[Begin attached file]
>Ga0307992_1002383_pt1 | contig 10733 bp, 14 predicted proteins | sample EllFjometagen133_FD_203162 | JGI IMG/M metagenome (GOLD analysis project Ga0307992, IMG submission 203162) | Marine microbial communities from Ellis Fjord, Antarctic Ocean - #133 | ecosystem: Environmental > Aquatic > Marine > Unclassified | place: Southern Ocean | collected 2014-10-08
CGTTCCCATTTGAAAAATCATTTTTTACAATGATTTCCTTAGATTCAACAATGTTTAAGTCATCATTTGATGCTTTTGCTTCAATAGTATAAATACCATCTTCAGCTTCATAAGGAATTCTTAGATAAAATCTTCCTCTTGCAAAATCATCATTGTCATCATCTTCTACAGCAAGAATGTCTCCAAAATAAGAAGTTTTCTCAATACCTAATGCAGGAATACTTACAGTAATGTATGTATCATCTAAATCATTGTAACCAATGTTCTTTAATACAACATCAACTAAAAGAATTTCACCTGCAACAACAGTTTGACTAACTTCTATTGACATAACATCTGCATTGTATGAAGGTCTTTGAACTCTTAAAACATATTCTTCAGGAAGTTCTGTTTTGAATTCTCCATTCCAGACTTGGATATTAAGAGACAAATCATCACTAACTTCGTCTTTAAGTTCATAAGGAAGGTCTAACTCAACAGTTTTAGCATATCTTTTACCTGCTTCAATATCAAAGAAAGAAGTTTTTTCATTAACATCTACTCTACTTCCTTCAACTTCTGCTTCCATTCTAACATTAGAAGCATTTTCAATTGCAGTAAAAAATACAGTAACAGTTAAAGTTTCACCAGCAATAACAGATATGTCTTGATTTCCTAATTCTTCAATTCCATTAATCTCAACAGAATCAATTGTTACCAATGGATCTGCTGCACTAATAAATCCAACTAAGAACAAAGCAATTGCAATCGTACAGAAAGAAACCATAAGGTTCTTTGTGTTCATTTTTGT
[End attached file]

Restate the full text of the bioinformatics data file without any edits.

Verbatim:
>Ga0307992_1002383_pt1 | contig 10733 bp, 14 predicted proteins | sample EllFjometagen133_FD_203162 | JGI IMG/M metagenome (GOLD analysis project Ga0307992, IMG submission 203162) | Marine microbial communities from Ellis Fjord, Antarctic Ocean - #133 | ecosystem: Environmental > Aquatic > Marine > Unclassified | place: Southern Ocean | collected 2014-10-08
CGTTCCCATTTGAAAAATCATTTTTTACAATGATTTCCTTAGATTCAACAATGTTTAAGTCATCATTTGATGCTTTTGCTTCAATAGTATAAATACCATCTTCAGCTTCATAAGGAATTCTTAGATAAAATCTTCCTCTTGCAAAATCATCATTGTCATCATCTTCTACAGCAAGAATGTCTCCAAAATAAGAAGTTTTCTCAATACCTAATGCAGGAATACTTACAGTAATGTATGTATCATCTAAATCATTGTAACCAATGTTCTTTAATACAACATCAACTAAAAGAATTTCACCTGCAACAACAGTTTGACTAACTTCTATTGACATAACATCTGCATTGTATGAAGGTCTTTGAACTCTTAAAACATATTCTTCAGGAAGTTCTGTTTTGAATTCTCCATTCCAGACTTGGATATTAAGAGACAAATCATCACTAACTTCGTCTTTAAGTTCATAAGGAAGGTCTAACTCAACAGTTTTAGCATATCTTTTACCTGCTTCAATATCAAAGAAAGAAGTTTTTTCATTAACATCTACTCTACTTCCTTCAACTTCTGCTTCCATTCTAACATTAGAAGCATTTTCAATTGCAGTAAAAAATACAGTAACAGTTAAAGTTTCACCAGCAATAACAGATATGTCTTGATTTCCTAATTCTTCAATTCCATTAATCTCAACAGAATCAATTGTTACCAATGGATCTGCTGCACTAATAAATCCAACTAAGAACAAAGCAATTGCAATCGTACAGAAAGAAACCATAAGGTTCTTTGTGTTCATTTTTGT